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Create a plan for your own activity

Read about how to create an activity plan
© STEM Learning

This task forms part of your ExpertTrack Portfolio.

During the previous course for this ExpertTrack you identified the range of resources available to support your engagement with young people. You then explored how resources can be shaped and adapted to meet specific needs e.g. gender or special educational need.

Over the last two weeks, you’ve been building up skills and knowledge on how to successfully plan, develop and deliver your activity. You have also had an opportunity to create an activity plan for the paper aeroplane activity.

Now it’s time to pool your learning and bring these components together and create your own practical activity plan.


We hope you can use a real volunteering scenario for your activity plan. If you don’t have somewhere you volunteer currently, use one of the two examples below.

  1. You have been asked to collaborate with a primary school teacher working with a class of 30 students aged 10-11. The teacher would like a 60-minute activity on biodiversity to support their rainforests project. You are based in Scotland, therefore using the Curriculum for Excellence.
  2. Your local Girl Guides troop are looking for support with their astronomy learning. There are 20 girls aged between 10-13. You have suggested attending a stargazing event at a dark skies park and would like to do a related activity with them prior to the field trip.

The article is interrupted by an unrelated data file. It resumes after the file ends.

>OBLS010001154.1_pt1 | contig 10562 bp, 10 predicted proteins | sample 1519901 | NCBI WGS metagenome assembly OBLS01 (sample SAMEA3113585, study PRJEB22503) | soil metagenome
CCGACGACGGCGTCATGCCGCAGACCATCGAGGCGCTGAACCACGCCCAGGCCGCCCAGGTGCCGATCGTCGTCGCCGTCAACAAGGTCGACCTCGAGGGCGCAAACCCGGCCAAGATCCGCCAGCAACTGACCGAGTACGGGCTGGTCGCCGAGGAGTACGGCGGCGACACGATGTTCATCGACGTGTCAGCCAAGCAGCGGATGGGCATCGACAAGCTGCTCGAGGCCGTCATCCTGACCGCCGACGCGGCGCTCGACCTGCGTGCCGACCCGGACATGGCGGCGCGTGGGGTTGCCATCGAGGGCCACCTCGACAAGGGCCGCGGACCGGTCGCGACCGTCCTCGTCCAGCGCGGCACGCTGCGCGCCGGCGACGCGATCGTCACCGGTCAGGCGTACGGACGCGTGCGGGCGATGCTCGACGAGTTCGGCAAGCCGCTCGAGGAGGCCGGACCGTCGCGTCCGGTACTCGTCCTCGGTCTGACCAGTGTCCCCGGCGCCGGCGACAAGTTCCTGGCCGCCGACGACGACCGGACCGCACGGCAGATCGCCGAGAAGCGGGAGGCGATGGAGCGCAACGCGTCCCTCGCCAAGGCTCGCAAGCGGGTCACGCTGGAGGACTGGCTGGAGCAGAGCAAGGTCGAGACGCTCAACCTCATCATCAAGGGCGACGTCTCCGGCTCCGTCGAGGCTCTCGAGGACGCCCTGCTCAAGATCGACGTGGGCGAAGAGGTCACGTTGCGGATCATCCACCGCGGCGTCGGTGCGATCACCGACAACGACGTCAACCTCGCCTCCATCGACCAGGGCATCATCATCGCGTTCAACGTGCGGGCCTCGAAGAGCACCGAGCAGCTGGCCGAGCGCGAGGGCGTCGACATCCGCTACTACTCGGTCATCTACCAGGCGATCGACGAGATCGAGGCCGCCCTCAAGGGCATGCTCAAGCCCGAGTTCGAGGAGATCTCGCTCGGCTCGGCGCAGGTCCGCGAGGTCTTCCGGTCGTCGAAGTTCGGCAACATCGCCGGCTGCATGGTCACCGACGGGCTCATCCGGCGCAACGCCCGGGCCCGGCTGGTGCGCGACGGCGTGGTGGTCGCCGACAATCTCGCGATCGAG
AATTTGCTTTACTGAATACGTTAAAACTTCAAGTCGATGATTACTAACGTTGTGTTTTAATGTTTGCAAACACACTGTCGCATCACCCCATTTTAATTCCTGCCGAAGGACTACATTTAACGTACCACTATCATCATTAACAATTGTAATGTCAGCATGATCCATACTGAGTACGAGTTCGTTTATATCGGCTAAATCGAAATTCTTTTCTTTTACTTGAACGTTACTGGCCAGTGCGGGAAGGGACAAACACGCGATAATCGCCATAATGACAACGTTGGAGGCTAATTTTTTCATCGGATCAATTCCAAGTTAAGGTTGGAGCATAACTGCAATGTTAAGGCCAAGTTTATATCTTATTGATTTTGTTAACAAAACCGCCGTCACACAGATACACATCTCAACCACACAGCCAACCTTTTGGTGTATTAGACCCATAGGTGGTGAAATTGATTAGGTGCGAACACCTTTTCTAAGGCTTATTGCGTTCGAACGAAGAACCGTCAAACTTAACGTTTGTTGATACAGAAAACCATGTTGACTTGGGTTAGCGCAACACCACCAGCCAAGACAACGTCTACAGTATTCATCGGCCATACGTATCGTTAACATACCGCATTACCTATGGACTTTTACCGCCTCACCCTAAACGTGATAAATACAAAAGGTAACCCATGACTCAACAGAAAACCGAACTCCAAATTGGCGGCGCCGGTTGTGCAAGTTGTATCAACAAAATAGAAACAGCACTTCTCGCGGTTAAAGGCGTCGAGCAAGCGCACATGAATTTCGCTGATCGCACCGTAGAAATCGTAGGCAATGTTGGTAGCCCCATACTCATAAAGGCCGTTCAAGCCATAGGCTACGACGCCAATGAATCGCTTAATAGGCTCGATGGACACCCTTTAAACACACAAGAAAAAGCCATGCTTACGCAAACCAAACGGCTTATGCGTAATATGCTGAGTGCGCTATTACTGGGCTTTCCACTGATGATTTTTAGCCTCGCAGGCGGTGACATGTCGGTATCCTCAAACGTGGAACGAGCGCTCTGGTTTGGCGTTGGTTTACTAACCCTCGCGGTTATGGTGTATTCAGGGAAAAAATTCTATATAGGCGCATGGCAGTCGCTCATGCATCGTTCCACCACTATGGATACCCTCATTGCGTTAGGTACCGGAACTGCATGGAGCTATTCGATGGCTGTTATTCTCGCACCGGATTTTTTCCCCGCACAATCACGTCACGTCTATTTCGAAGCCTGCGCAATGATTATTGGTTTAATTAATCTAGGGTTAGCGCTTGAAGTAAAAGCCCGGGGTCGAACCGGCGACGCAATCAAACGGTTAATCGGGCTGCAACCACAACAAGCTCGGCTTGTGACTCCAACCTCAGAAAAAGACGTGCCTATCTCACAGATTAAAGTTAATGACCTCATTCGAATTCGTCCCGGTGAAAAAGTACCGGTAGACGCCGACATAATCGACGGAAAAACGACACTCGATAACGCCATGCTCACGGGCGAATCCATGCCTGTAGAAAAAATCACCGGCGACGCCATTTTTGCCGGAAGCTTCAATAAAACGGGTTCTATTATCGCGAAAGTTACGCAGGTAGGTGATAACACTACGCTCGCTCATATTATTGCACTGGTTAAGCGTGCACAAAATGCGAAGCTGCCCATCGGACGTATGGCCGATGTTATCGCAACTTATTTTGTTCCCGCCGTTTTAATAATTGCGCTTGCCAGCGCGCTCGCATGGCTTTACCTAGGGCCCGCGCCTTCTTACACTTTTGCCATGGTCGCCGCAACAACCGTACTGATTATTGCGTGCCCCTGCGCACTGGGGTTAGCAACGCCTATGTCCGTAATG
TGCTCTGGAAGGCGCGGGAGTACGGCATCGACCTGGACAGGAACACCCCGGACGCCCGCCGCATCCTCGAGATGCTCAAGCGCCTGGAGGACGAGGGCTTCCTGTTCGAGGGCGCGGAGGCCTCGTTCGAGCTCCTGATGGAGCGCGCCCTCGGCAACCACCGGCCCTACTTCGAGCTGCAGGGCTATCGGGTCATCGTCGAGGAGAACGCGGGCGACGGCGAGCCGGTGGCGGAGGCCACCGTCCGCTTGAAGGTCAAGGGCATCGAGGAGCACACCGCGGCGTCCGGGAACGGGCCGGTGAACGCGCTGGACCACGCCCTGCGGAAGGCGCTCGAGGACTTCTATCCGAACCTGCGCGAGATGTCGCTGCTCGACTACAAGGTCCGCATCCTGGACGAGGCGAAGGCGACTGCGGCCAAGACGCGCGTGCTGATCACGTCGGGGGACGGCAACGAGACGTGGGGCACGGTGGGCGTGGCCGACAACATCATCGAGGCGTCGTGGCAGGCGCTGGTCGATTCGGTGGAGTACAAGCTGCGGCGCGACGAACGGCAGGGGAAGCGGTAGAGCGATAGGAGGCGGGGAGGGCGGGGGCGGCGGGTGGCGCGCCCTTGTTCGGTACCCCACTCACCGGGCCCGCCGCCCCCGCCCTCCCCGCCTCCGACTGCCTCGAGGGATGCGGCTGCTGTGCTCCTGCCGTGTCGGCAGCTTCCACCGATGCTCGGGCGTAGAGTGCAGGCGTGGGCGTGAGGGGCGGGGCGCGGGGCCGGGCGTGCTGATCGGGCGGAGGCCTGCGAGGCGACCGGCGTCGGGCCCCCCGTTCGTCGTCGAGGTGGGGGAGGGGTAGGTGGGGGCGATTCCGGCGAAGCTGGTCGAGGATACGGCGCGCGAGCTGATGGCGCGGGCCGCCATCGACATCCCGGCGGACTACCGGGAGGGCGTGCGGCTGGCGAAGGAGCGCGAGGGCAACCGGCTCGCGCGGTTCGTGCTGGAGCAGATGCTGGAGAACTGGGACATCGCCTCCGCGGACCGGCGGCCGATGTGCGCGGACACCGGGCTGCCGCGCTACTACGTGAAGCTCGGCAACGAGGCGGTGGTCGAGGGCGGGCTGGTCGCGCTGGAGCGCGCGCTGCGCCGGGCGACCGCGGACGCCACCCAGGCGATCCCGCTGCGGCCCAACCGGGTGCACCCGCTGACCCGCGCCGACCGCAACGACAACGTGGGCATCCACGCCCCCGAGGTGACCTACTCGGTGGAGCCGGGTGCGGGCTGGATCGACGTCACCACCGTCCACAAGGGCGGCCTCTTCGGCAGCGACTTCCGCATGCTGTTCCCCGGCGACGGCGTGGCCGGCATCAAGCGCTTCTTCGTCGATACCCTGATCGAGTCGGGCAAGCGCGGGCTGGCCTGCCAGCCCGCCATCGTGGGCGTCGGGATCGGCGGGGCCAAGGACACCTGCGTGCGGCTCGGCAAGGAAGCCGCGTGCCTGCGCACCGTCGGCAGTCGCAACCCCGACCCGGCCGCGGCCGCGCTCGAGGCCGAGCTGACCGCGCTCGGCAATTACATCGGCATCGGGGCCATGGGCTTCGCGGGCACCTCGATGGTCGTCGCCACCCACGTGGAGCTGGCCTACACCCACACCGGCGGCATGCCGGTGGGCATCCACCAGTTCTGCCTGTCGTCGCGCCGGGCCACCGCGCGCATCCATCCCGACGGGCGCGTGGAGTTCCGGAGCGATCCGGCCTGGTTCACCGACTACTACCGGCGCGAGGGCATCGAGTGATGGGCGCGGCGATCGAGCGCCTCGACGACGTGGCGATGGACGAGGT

1. Download the activity planning template for the activity you will create for your ExpertTrack Portfolio.
  2. Describe the scenario, identifying the target audience, format and national curriculum or skills framework (if appropriate). Add this information to your planning document.
  3. There may be gaps in your plan that you need to discuss with an educator. Make a note of these questions as they’ll form the basis of your communication with the educator.

Note: Do not complete the Session Plan (we’ll look at this in the next course) or the Focus of Feedback sections (we’ll look at that in the fourth course).

© STEM Learning
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Volunteering in the Classroom: Planning and Organising Practical STEM Activities

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